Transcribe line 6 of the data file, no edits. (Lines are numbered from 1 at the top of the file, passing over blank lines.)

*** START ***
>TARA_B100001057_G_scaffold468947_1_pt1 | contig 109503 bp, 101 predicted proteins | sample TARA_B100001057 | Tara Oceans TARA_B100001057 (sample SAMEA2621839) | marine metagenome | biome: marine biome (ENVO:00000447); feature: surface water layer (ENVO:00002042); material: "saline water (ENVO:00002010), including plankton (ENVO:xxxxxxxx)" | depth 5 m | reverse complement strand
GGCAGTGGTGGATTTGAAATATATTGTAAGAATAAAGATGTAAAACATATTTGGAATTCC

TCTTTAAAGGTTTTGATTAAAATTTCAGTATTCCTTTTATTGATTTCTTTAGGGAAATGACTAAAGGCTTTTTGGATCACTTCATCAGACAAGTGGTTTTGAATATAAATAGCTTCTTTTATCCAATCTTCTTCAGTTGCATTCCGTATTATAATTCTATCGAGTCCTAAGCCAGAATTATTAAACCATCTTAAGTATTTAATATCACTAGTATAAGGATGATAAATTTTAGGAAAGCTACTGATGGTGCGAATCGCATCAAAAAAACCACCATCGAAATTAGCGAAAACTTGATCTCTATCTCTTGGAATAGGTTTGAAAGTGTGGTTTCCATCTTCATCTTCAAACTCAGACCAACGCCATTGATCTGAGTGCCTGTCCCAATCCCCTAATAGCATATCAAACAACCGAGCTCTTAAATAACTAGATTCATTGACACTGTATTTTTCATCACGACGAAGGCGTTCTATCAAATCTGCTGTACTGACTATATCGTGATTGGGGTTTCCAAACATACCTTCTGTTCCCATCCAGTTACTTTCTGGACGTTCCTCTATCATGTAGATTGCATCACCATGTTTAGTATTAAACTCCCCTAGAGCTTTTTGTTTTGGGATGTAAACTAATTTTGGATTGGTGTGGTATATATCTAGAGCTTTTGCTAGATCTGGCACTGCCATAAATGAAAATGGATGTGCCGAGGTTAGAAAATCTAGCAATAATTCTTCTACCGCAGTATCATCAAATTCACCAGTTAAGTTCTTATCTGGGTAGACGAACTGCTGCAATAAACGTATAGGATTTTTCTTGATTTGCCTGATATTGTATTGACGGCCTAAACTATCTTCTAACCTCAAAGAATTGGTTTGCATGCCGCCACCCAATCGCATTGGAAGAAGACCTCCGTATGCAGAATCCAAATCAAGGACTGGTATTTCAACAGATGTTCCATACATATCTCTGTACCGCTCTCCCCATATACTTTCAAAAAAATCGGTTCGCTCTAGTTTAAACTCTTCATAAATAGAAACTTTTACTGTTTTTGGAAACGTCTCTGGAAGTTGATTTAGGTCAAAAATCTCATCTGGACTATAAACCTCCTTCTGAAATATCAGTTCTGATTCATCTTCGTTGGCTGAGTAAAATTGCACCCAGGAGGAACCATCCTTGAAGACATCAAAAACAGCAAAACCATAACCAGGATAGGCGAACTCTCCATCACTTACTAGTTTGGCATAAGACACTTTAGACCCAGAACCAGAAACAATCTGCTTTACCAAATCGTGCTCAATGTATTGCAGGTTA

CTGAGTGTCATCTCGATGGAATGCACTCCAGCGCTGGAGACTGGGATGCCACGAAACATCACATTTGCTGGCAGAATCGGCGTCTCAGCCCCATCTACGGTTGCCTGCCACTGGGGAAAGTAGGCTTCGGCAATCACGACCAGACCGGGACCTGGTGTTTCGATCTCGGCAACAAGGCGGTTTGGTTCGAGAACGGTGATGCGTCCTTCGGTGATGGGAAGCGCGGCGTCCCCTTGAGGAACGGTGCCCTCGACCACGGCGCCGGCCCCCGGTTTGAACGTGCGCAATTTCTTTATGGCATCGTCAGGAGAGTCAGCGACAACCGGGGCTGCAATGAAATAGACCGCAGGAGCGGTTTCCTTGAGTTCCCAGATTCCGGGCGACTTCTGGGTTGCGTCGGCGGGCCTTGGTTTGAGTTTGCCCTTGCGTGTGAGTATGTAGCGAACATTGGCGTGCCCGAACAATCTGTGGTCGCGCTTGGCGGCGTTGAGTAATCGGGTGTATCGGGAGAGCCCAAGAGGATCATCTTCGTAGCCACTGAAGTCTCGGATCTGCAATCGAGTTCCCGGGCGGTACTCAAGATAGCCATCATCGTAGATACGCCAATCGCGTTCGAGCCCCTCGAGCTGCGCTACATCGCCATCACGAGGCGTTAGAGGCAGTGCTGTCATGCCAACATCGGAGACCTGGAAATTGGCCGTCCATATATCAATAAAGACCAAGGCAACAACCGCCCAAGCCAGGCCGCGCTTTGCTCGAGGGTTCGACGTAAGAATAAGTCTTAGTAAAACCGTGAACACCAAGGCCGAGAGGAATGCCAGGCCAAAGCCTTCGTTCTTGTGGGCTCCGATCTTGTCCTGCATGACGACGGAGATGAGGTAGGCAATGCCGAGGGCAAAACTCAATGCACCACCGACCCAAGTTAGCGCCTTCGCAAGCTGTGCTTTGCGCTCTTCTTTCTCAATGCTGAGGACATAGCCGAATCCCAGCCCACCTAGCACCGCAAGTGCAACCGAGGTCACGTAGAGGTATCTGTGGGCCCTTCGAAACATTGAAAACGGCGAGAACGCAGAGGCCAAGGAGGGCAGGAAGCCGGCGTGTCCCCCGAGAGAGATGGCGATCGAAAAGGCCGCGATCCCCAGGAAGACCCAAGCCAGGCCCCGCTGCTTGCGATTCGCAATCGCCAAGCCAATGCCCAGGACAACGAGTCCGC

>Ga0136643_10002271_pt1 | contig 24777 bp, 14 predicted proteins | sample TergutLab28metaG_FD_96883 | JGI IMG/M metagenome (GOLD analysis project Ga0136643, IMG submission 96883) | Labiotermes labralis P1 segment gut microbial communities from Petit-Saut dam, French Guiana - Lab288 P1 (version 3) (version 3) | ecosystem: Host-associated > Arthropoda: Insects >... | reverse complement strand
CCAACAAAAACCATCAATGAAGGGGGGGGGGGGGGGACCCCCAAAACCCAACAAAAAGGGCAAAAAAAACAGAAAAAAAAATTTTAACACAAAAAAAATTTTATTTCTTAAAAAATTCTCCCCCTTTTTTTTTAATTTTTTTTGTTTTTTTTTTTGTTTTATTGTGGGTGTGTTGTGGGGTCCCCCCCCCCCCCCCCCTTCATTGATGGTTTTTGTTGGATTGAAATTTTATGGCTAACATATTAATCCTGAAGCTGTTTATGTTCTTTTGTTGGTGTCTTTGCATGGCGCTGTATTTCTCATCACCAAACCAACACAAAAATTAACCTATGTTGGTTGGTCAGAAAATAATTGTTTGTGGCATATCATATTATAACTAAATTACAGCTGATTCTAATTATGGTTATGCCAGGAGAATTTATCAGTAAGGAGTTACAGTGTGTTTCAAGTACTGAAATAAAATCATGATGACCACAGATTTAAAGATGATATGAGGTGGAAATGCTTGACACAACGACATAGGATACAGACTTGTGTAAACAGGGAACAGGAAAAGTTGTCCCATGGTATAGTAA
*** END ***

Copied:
CCAACAAAAACCATCAATGAAGGGGGGGGGGGGGGGACCCCCAAAACCCAACAAAAAGGGCAAAAAAAACAGAAAAAAAAATTTTAACACAAAAAAAATTTTATTTCTTAAAAAATTCTCCCCCTTTTTTTTTAATTTTTTTTGTTTTTTTTTTTGTTTTATTGTGGGTGTGTTGTGGGGTCCCCCCCCCCCCCCCCCTTCATTGATGGTTTTTGTTGGATTGAAATTTTATGGCTAACATATTAATCCTGAAGCTGTTTATGTTCTTTTGTTGGTGTCTTTGCATGGCGCTGTATTTCTCATCACCAAACCAACACAAAAATTAACCTATGTTGGTTGGTCAGAAAATAATTGTTTGTGGCATATCATATTATAACTAAATTACAGCTGATTCTAATTATGGTTATGCCAGGAGAATTTATCAGTAAGGAGTTACAGTGTGTTTCAAGTACTGAAATAAAATCATGATGACCACAGATTTAAAGATGATATGAGGTGGAAATGCTTGACACAACGACATAGGATACAGACTTGTGTAAACAGGGAACAGGAAAAGTTGTCCCATGGTATAGTAA